People in board gaming have the lowest art standards, I swear to god. Everyone raves about Dixit‘s cards and they’re… fine? You know, a bit fun. Sort of hotel paintingy, but you could almost see some of them on the cover of a mediocre collection of Angela Carter reprints.
Dixit has a simple mechanic. People have hands of cards with mysterious semi-surrealist paintings on them. They go in turns to say a clue, which they hope will lead one and only one other person to guess their card correctly. Everyone else then chooses and lays down one of their cards, and everyone tries to guess the ‘correct’ card that inspired the initial clue. Points are awarded to the clue-giver for having one person guess, and not awarded for garnering either no correct responses or too many. Other players whose contributions fool people into thinking their submission was the one the clue related to receive points. Correct guesses also get you points.
Gameplay is fairly fun, and I like that Dixit relies on intuitive, social intelligences and communal clue-giving. It works more like charades or something than a traditional Eurogame.
The problem becomes, who the fuck do you play Dixit with? In any group of people gathered together to play games, it is really easy, due to the uneven nature of social relationships, to clue one and only one person into most hints. People have varying degrees of shared references, and know one another from different places. It’s not fair for me to play with my girlfriend Katy and anyone else: a giant clam comes up, and I could play badly on purpose and say ‘pearl’, but I can also just say ‘Harry Sullivan’. Katy knows Doctor Who as well as I do and will definitely remember the time in “Genesis of the Daleks” when the companion of that name was memorably almost eaten by a giant clam. If we play with my sister, that favours me, because I know both of them better than they know one another. If we play with Katy’s work friend, that favours Katy. No composition of people won’t be lop-sided. You’d have to all know one another fairly poorly and not have lots in common (in which case why are you playing board games, how excruciating) or all know one another about equally well and share about an equal degree of cultural context. I guess I could save Dixit for a reunion of my uni housemates, but even in that ideal scenario–I still have a bestie? He and I would fucking own? If you played with two couples the advantage would still be with the person better friends with one member of the couple. Dixit might be a uniquely awkward way of making that sort of thing obvious.
I guess you could deliberately try to play Dixit badly by eschewing all ‘personal’ clues, but that sounds difficult to do and like an unpleasant play experience. A game that requires you to fuck it up so it’s functional is a bit broken. Also it’s for 3-6, which makes it not great for our two person (occasionally ‘plus variable numbers of guests’) household.
Maybe Dixit works better for people without really developed shared bodies of knowledge. People without fandoms or anything like them, essentially. But it’s a board game. Played by nerds. So good luck with that, I guess.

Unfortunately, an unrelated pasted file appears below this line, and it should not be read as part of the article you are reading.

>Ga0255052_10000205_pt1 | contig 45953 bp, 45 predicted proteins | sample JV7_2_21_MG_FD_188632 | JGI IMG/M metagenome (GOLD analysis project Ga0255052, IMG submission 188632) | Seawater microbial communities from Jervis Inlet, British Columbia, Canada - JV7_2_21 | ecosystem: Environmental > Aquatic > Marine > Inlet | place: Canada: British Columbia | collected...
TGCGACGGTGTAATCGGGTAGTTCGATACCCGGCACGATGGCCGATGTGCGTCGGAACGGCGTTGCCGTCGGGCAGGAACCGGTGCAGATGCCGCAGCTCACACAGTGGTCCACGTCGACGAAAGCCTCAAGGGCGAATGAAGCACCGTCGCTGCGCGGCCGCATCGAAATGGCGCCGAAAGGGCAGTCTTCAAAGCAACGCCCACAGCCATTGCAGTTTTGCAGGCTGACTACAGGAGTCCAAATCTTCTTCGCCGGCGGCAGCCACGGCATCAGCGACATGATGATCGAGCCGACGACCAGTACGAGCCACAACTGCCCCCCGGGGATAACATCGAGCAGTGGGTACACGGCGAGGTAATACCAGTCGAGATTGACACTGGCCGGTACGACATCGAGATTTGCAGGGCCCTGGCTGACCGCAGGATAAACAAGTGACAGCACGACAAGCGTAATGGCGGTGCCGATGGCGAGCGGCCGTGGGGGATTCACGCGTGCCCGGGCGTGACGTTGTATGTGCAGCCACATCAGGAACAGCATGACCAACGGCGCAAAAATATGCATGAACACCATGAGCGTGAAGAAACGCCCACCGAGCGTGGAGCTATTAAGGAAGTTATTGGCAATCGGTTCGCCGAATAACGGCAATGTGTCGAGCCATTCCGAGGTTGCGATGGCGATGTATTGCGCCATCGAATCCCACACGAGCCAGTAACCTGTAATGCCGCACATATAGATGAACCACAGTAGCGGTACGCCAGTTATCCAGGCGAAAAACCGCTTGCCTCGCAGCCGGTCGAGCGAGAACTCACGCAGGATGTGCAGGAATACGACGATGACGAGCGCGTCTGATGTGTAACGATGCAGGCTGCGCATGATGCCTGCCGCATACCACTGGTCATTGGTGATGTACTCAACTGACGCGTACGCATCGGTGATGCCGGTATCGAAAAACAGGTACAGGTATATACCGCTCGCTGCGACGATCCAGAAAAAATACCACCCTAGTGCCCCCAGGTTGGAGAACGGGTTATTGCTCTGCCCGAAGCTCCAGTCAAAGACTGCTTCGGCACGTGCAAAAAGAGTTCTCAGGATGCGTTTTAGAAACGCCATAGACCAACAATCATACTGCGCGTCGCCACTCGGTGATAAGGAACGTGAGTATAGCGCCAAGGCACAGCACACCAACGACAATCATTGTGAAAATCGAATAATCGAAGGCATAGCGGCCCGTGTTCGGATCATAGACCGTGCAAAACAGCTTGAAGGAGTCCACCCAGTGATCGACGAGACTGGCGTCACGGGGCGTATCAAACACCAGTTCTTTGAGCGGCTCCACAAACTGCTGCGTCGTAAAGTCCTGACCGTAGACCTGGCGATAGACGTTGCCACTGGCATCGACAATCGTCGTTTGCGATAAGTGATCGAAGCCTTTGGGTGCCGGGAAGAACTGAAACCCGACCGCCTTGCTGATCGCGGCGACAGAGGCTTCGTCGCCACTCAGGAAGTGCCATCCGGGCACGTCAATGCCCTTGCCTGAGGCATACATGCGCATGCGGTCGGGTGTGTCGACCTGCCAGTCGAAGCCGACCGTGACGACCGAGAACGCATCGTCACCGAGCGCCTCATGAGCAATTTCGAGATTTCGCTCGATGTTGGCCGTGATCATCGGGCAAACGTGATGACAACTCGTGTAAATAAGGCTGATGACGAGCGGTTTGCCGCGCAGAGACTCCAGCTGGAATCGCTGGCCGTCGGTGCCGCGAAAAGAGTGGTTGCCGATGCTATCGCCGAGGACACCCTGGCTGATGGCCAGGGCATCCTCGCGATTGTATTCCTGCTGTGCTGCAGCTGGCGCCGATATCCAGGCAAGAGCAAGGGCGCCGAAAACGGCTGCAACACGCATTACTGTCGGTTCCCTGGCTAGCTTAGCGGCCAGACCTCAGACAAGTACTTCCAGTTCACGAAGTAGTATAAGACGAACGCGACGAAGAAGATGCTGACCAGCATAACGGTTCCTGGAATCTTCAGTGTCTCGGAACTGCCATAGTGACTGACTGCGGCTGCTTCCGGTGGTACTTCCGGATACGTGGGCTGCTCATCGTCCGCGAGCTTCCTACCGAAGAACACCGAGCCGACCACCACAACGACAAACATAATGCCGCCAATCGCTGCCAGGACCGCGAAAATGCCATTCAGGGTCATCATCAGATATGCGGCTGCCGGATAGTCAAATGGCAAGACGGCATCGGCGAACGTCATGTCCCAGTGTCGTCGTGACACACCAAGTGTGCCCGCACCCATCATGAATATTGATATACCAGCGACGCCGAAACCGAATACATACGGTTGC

STAR TREK: FIVE-YEAR MISSION
When I first got this game, the fast pace and relentless cascades of consequences annoyed the hell out of me. We were still often bad at it when we got rid of it. We couldn’t play it that much because it’s for 3-7 people, and we are most often a party of two. Perhaps if we’d played it more we would have gotten speedier, but it’s a dice-based game, so while there are a lot of decisions to make, there’s also a ton of luck involved. We never played it with more than three people–it might have been easier if we had, though of course given that every person must add another challenge to the stack when they begin their turn, more crew members means more problems. However it would also mean more of the die that solve problems in play, so I think ultimately it’d have been in our favour.
I don’t think we were ever in agreement about how collaborative Five-Year Mission was supposed to be. I thought fairly fully, i.e. you can make suggestions to the currently-placing player, whereas Katy thought that was out of order.
Because it necessitated an additional player, this got brought out as a sort of ‘party game’ when we were visited by people who also liked Star Trek: a stressful, random barrage of shit happening while you ran out of time and your beloved ship was destroyed. Welcome to our house, I guess.
Five-Year Mission combined a theme I’m deeply interested in with no plot to speak of, random dice-rolling over engine-building and decisions, timed elements and threat-addition: my only hate sprung from my only love. It was like a pizza topped with sardines, or an ice cream sundae where the chocolate scoop is actually just a big shit. Frustrating. Unhygienic.
The designer of the excellent Discworld: Ankh Morpork also brought us The Witches, and both games’ theming is on-point. Fun, detail-heavy, integral to the mechanic, worked through the components and play, developed, pleasing to the fan but not alienating for the novice: everything you want theming to be in this type of game.
It’s unfair to compare the mechanics of The Witches to those of its sister-game, D: A-M, because D: A-M is one of the most mechanically exciting, promising titles in the past several years, and few things are in its league. But if I were going to do that unfair thing, Witches would be a bit of a let-down. It’s fine, pleasant even, but a bit too dice-rolly and luck based. The strategy, card-based, deck-building element is the most successful component of the game, but even that is very ‘luck of the draw’.
The Witches is a goodish game I would happily have played more, but it was never destined to be a perennial favourite, and I wasn’t that sorry to lose it.
So what did we trade away all those games to try?
A Study in Emerald
Sid Meier’s Civilization: The Boardgame (2002) (not, unfortunately, a game with almost the exact same name, which she thought she was purchasing)
Sherlock Holmes Consulting Detective: The Thames Murders & Other Cases (1981)
Near and Far
Marrying Mr Darcy
Lords of Waterdeep
A few of these Katy also found going used/at good rates. One (Near&Far) she bought full price, and on the day it came out (she really liked Above&Below). But in general, this is just the trading system working out well for us.